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Posted at: Mar 19, 2018, 12:19 AM; last updated: Mar 19, 2018, 12:19 AM (IST)EXAMINATION PHOBIA

Score over stress

The board exam is dreaded by students and parents alike because of the marks-oriented education system in India. Until policymakers decide to amend the system, Vidhu Mohan suggests ways to deal with the stress that it causes

The board exam is dreaded by students and parents alike because of the marks-oriented education system in India. Until policymakers decide to amend the system, Vidhu Mohan suggests ways to deal with the stress that it causes

April is the cruellest month", wrote T.S. Eliot to begin his epic The Wasteland. But in India if you are student or parent of a student then it is month of March which is the cruellest and the most dreaded month of the year because of the "Big Board exams". As trepidation over performance reaches its crescendo, everyone right from the Prime Minister to teachers and counsellors can be found talking about the ways to deal with examination stress.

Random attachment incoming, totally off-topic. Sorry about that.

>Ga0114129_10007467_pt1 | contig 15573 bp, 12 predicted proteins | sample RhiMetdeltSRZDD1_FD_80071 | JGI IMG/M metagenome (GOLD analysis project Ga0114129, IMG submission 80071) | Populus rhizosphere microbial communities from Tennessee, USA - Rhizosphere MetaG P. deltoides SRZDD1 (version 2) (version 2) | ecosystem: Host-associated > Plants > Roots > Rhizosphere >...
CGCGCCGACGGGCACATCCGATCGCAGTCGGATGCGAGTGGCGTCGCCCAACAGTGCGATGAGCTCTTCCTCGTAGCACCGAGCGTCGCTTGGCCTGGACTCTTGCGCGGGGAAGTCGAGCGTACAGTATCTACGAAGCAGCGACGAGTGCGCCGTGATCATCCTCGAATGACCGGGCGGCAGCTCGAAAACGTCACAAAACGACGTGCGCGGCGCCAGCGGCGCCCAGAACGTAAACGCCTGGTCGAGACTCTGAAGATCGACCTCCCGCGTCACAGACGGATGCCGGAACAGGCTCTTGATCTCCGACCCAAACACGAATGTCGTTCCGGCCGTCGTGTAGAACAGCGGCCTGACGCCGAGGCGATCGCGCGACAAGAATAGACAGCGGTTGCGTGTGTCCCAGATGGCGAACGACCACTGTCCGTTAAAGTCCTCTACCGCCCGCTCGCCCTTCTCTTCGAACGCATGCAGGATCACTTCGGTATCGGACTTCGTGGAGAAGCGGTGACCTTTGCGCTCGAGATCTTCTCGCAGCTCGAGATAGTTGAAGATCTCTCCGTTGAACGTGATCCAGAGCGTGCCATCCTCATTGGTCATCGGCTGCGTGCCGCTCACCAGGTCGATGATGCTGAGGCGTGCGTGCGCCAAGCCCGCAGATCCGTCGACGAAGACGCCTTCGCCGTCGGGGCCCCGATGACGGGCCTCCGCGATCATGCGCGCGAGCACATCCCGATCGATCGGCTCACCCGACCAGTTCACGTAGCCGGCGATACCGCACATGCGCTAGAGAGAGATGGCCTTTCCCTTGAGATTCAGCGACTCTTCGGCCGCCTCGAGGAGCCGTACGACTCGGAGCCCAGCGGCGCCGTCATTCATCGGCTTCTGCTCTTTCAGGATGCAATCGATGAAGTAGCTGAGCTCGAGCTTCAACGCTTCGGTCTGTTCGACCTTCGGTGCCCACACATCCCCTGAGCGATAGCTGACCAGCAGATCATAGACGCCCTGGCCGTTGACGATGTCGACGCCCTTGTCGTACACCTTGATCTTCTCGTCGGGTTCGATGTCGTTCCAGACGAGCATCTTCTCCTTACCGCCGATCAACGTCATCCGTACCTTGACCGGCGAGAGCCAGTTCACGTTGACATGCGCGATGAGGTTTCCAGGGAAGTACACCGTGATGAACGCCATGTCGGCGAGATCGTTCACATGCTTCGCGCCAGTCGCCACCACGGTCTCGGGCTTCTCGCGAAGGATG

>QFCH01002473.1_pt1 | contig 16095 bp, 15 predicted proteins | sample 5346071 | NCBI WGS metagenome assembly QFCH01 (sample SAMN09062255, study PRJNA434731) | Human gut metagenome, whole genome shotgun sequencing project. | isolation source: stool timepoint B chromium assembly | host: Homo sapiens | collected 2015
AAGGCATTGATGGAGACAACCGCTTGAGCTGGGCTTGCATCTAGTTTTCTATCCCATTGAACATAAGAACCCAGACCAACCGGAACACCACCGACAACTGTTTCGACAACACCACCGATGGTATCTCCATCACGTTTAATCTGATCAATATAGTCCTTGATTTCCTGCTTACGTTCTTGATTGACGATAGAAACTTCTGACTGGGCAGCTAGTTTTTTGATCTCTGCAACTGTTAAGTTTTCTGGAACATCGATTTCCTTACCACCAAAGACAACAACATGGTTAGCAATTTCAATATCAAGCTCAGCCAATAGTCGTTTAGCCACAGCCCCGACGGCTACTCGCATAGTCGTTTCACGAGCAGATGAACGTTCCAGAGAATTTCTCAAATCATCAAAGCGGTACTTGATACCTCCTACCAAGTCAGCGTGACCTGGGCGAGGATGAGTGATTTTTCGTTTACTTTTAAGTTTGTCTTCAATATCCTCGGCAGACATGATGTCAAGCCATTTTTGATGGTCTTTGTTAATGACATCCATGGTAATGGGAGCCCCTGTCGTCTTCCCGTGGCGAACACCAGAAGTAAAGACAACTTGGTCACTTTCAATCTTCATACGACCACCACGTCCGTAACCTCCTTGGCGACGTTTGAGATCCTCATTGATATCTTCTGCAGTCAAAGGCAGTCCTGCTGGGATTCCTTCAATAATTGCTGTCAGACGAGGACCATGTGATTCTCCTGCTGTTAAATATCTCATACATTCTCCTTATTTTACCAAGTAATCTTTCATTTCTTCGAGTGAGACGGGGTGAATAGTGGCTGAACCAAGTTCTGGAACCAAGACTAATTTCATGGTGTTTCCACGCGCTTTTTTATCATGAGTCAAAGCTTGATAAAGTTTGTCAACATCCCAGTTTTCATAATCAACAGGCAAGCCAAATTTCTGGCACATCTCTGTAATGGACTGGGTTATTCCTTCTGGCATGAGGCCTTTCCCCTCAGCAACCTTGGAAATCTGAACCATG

What is the genesis of examination stress? There is no denying the fact that the competition has increased multi-fold now compared to that in the past. A lot has been and is still being said about reforms in the Indian education system. Over the years governments have tried to implement policy changes to make it better and less stressful for students. However, in spite of everything said and done, we seem to be following an education system where performance of a student is judged on the basis of the marks scored by her.

Today, if a child doesn't score well, there are chances that he or she will be denied admission in a good institution, which in turn will dim the chances of securing a lucrative job or career, making the child a laggard as per the established social paradigm.